The term motor vehicle collision calls to mind cars, trucks and other, well, motorized vehicles. But this category includes cyclists as well. In these unfortunate instances, cyclists do not have 2000 pounds of steel around them and the risk of severe injury may increase dramatically depending on factors. It is important for any Californian cyclist on the road or even on sidewalks to practice safety–for their own sake and others. However, just because a cyclist lacks a seat belt or airbags does not void potential fault in a collision.

California negligence, as summed up on FindLaw, dictates that everyone is responsible for their willful actions as well as any injuries to others that result from them. “Want of ordinary care” implies that a distracted cyclist is just as much at risk of contributing to a collision as any distracted driver. Since California is a comparative fault state (meaning all parties in a case can sue for appropriate damages), it is important to understand the details so that all fault can be determined.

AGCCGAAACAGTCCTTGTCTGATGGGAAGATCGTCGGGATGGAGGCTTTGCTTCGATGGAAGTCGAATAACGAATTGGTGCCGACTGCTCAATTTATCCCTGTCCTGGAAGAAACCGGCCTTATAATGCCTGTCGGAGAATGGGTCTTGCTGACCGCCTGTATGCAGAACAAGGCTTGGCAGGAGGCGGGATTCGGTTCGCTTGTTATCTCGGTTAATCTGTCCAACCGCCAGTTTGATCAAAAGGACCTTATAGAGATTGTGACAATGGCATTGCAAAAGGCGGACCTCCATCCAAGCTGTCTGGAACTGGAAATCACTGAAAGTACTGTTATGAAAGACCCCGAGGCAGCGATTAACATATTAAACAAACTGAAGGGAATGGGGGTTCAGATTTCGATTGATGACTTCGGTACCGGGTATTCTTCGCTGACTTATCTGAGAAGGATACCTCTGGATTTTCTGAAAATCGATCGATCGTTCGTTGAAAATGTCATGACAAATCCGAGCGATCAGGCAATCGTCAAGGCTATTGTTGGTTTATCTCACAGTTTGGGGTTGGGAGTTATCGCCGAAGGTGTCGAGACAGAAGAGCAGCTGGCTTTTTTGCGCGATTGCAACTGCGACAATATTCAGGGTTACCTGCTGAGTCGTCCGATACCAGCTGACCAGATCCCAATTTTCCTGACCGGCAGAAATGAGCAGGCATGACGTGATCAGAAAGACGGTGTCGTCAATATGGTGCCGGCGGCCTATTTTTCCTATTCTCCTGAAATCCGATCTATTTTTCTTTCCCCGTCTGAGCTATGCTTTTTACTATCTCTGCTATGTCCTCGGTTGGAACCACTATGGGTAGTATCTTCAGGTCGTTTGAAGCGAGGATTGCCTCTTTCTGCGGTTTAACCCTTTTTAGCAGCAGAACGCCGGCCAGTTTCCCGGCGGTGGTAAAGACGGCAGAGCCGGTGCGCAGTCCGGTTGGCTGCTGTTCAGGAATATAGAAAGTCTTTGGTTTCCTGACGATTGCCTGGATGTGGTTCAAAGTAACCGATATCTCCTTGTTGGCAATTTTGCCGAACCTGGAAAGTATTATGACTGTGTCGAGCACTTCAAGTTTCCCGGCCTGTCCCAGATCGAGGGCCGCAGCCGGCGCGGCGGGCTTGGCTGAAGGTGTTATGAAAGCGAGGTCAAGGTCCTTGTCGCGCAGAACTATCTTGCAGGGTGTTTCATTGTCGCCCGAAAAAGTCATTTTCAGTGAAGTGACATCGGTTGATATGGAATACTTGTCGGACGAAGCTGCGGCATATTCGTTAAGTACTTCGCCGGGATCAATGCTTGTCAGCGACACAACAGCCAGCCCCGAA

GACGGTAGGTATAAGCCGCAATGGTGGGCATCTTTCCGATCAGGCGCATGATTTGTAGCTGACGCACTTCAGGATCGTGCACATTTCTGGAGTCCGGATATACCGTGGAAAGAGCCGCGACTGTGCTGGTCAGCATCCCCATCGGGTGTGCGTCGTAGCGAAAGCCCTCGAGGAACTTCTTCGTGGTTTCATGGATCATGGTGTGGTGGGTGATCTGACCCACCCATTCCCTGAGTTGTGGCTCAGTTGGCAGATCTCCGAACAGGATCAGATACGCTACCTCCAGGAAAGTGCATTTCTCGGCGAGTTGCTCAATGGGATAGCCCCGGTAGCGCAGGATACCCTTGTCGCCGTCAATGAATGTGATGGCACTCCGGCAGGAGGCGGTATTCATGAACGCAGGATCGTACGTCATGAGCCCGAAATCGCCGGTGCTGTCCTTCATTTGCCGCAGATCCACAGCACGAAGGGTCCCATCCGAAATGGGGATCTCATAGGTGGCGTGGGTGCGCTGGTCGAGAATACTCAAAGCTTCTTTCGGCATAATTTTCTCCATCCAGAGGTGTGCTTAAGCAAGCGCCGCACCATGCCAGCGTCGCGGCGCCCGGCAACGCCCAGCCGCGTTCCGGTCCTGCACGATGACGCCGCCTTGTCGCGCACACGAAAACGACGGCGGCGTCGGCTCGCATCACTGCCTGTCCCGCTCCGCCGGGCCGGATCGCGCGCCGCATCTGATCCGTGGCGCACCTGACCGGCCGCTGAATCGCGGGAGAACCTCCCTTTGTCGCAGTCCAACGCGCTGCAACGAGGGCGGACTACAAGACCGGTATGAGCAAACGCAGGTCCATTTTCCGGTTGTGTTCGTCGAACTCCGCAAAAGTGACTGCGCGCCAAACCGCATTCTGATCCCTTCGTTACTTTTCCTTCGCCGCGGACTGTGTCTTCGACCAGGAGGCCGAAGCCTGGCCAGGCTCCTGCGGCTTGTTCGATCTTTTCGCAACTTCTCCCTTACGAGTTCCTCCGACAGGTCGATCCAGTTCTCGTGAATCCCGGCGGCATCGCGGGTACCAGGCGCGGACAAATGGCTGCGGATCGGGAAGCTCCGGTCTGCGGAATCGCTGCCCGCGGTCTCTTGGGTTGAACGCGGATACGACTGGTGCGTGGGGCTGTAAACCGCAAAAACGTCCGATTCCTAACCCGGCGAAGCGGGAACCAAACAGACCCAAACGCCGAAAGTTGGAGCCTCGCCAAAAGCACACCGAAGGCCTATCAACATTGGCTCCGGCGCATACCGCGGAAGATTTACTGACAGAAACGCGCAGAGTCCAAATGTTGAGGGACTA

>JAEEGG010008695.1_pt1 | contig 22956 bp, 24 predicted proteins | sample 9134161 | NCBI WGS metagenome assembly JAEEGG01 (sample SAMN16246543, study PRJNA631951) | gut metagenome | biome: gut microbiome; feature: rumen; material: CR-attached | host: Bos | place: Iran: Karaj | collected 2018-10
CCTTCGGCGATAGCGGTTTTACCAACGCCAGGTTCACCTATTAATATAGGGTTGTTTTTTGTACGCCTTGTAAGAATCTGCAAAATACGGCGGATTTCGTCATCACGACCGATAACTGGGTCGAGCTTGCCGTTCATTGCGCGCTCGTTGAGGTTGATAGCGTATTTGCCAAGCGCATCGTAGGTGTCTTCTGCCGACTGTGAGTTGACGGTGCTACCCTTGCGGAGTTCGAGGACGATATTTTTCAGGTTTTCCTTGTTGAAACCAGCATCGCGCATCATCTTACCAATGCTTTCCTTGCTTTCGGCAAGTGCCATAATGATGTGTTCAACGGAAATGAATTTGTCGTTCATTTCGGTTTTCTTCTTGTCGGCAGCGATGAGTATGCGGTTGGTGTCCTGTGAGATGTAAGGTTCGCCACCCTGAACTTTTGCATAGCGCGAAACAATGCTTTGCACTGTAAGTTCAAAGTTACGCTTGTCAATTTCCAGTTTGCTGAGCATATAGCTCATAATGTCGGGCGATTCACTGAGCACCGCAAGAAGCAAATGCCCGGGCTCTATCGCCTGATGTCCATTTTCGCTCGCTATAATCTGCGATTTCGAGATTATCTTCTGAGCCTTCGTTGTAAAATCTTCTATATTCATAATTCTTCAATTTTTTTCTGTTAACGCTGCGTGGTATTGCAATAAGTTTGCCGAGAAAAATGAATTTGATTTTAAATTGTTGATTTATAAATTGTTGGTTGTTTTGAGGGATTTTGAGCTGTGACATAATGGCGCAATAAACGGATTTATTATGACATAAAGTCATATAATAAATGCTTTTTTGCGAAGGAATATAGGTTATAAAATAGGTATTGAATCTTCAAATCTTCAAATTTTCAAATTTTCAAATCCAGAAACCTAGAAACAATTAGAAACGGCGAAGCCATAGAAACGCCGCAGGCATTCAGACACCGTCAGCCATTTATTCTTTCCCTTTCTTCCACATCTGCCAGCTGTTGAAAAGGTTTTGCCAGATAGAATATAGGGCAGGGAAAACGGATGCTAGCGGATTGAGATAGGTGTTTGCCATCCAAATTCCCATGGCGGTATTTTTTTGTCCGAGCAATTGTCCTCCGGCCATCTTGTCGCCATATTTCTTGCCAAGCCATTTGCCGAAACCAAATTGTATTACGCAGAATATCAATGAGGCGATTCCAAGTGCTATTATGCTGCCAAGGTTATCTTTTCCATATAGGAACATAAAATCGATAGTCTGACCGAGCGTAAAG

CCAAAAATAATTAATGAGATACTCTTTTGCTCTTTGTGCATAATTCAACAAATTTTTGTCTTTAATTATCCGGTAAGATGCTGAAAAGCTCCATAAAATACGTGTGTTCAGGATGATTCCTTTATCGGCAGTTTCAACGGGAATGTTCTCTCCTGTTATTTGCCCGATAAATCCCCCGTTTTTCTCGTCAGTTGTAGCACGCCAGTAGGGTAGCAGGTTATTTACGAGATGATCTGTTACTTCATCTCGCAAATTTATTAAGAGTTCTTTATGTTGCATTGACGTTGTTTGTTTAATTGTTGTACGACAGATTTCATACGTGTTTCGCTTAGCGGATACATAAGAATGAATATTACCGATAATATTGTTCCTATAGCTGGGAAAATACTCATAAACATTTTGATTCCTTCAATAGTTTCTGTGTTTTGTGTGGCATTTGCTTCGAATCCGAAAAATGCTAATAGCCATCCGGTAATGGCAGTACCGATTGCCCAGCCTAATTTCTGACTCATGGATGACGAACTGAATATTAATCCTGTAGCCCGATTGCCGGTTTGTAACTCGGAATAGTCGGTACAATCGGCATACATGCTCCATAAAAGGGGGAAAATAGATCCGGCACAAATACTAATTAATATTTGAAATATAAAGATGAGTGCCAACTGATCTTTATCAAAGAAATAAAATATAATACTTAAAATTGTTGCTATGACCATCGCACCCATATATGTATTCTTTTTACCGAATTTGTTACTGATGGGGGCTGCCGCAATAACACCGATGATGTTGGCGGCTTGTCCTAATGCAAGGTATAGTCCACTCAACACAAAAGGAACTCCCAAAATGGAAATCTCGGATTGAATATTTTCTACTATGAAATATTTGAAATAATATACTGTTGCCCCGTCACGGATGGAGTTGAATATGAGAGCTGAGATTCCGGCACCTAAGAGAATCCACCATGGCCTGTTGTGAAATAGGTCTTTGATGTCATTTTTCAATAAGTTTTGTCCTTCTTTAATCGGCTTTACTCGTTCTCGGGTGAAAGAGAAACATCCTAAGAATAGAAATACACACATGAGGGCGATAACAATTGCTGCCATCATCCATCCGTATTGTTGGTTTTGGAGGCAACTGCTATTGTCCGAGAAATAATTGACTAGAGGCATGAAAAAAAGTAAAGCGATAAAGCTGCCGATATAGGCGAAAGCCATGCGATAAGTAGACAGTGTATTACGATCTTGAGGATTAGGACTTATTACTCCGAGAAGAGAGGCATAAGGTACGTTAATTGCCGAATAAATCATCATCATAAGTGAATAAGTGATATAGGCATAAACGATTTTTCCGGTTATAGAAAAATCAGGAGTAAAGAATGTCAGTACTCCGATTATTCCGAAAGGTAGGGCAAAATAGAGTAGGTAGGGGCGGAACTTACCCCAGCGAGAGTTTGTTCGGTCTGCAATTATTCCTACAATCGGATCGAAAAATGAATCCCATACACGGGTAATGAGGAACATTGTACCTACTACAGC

The Department of Motor Vehicles details in an online brochure, several details to increase cyclist safety but these also serve as a great source to reference when determining potential situations where cyclists can be determined at fault in a collision. Keeping clear of parked cars, wearing reflective material at night and using the correct turn signals can keep a cyclist safe, but failing to do these may be considered when a judge or jury determines overall fault.

When bodily safety is on the line, prevention is key. But when the worst happens, it is vital to get to the bottom of which party was negligent for what.